Hey mom of a beautiful Downs Syndrome baby, did you know your baby was going to be conceived with that extra chromosome? How about you, mother to a pre-teen boy with Asperger's? Did you know? You, over there, mother to the beautiful teenager who cuts herself? Any clue when she was born that this would be your future? But that is what we do. Expect perfection. And for some reason, when adoption is in the mix, that perfection expectation grows. After all, we did this on purpose, right? We asked for this child. We asked for the drastic lifestyle change, the money spent on medications and therapy, the sleepless nights and the distance that can grow between a husband and a wife when so much energy is focused on a child. And it is comments like the one my husband endured, spoken by friends who don't mean to hur,t but, frankly, are clueless, that make it hard for families like ours to reach out for help. It is the constant media scrutiny of international adoption that makes us want to keep our dirty laundry packed up tightly inside the house. Believe me, neighbors, I don't like chasing my son down the street or forcing him into his car seat while he screams, any more than you like hearing our chaos at 7:15 in the morning. I know that you hear me repeating the rules to my young son, over and over again, and think I am just another helicopter mom. You might just thank me for those repeated rules one day, for those rules that, at the very least, keep our chaos in our yard and out of yours.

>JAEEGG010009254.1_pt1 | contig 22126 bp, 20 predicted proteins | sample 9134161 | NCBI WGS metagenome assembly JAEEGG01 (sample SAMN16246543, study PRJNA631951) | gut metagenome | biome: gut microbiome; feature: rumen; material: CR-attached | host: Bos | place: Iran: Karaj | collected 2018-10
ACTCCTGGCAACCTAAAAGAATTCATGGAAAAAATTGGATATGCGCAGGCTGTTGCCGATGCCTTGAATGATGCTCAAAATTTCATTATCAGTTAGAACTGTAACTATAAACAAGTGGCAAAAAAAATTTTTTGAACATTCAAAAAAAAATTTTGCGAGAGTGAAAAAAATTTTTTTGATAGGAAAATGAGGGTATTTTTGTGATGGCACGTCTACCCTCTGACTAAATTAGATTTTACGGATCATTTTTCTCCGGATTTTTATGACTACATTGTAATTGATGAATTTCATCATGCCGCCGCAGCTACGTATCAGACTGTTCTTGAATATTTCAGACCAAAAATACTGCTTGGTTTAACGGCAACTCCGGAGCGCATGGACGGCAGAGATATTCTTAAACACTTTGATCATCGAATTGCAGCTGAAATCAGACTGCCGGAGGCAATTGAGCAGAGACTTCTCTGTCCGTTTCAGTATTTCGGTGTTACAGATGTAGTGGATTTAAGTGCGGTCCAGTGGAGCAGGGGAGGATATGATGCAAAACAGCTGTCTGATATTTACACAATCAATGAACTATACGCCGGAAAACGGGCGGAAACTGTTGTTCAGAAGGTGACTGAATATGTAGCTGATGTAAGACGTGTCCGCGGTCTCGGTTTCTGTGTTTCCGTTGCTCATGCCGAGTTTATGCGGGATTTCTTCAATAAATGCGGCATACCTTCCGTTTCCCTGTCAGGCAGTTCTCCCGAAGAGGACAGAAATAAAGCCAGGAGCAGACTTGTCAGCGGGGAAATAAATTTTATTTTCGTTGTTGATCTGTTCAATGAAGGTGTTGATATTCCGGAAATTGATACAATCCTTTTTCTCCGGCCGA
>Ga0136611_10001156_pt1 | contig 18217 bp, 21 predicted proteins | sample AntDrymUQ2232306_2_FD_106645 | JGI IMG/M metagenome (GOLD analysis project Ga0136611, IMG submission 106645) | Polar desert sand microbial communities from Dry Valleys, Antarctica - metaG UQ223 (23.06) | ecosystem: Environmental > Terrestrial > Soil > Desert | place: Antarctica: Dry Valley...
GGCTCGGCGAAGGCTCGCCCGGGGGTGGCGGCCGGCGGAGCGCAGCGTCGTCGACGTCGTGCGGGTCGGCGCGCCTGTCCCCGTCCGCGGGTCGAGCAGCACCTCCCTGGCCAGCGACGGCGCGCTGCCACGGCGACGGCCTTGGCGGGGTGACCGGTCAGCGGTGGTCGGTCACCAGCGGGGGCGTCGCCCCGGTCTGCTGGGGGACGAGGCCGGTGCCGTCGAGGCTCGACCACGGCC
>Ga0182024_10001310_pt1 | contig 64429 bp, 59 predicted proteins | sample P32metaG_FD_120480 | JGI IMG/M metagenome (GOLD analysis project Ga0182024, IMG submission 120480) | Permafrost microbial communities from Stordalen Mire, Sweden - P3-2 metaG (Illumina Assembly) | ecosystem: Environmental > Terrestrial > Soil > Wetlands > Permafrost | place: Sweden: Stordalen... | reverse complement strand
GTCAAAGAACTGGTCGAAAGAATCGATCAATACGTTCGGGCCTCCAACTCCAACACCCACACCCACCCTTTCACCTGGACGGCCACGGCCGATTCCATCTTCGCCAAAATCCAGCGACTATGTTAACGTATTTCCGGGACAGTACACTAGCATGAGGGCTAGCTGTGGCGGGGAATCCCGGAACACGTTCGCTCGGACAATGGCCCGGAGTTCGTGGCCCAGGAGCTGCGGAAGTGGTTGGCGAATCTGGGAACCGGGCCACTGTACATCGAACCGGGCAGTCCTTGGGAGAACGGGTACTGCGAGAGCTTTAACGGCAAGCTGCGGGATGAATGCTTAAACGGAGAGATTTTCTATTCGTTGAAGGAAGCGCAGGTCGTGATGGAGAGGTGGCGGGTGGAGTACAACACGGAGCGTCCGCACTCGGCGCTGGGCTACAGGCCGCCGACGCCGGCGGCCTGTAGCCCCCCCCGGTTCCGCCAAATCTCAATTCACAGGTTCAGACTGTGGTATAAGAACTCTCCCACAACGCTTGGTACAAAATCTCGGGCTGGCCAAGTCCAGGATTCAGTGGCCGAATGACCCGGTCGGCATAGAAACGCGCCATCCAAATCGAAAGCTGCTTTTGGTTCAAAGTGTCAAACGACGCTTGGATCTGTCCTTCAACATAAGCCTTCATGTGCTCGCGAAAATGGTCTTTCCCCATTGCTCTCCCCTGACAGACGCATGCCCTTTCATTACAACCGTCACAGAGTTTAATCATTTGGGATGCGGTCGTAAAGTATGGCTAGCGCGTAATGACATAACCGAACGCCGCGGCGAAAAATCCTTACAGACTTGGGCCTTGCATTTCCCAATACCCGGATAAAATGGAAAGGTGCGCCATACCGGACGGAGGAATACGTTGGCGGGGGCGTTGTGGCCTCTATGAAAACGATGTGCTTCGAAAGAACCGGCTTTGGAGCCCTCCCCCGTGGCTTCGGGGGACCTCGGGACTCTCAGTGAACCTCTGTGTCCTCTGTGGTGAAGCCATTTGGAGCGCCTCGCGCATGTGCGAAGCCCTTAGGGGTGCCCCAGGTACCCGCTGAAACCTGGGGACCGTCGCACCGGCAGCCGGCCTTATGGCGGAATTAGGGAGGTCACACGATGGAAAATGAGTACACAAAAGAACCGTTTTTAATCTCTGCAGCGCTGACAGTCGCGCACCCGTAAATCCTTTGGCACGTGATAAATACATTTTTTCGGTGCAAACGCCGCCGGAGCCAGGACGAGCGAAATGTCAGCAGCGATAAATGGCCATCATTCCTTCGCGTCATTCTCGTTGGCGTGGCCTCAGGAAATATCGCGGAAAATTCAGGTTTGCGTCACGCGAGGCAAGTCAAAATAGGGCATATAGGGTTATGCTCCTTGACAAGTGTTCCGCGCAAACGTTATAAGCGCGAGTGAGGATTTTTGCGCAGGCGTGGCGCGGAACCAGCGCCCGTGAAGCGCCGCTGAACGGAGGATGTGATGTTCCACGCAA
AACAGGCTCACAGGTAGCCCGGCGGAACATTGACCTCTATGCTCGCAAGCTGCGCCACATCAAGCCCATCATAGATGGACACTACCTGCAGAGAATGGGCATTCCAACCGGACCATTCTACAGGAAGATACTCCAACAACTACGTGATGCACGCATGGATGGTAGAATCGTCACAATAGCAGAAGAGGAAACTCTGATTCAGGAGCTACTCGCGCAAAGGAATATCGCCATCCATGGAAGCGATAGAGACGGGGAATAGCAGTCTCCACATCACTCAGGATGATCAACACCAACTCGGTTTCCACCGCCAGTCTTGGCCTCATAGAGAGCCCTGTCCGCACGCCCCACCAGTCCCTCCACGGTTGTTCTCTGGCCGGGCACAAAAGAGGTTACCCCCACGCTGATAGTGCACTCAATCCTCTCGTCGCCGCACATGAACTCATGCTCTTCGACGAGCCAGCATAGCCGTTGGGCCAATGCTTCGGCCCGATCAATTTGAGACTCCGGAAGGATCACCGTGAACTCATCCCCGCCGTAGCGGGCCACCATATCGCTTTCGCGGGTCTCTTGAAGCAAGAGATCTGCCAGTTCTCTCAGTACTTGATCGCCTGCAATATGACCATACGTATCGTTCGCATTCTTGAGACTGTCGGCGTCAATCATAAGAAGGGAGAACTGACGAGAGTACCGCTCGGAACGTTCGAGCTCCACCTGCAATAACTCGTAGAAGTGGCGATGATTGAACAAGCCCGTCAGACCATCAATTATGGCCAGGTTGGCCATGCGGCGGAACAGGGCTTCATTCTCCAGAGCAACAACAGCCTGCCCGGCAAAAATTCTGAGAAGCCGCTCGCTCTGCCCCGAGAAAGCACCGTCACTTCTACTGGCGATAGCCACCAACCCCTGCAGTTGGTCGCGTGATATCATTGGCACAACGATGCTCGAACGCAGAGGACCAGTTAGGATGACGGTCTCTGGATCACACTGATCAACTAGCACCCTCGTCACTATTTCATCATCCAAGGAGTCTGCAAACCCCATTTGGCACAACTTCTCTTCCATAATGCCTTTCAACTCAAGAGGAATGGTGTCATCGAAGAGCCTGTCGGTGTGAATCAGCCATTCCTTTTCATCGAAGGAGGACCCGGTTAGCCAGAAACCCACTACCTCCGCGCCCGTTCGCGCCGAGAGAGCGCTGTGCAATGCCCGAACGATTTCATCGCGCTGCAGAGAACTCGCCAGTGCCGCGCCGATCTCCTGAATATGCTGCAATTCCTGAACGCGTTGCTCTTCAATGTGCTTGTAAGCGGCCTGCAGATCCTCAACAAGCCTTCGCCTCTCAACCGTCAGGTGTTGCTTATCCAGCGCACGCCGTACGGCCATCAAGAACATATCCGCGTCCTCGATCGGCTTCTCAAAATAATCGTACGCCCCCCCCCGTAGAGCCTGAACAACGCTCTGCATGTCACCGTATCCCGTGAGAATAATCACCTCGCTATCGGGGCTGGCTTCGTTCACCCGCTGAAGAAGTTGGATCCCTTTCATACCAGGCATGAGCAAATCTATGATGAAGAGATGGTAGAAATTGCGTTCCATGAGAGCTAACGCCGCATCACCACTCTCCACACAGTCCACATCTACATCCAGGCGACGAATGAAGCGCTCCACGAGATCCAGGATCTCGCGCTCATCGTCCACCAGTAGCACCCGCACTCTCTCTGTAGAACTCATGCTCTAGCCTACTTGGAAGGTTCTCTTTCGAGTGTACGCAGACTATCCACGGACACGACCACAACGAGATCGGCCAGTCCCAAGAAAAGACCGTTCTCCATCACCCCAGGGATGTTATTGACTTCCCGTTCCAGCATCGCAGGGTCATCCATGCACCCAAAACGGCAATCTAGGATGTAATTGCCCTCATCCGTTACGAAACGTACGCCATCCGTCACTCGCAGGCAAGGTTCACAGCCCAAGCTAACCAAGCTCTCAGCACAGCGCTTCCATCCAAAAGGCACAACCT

Unconditional love and realistic expectations, that is what it takes to raise any child, traumatized or not. ADHD or not. Unconditional love. I will love my boys no matter what. When I have been hit in the face during a temper tantrum and there are tears streaming down my face, I will love. When I have left the grocery store without everything on my list. When I have asked, three times, if my little guy wants me to open his yogurt, and then find myself cleaning up said yogurt because he, in fact, did not want me to help him, I will love. Realistic expectations. I don't know what the future holds, for either of my boys, and I will strive to not make them crazy with my expectations. Right now I expect to have issues when we spend more than 30 minutes in the car. I expect to, more often that not, have to eat dinner in shifts, so that we can minimize the meltdowns that lead to food all over the floor. (That particular meltdown leads to a meltdown of my own, every single time!). I expect to manage bedtime, every single night, for a while, to prevent that primal screaming my little guy conjures up when faced with spending even one moment without me. I don't come to these expectations easily. I have to remind myself of them daily. I have to re-commit to this life, every single day.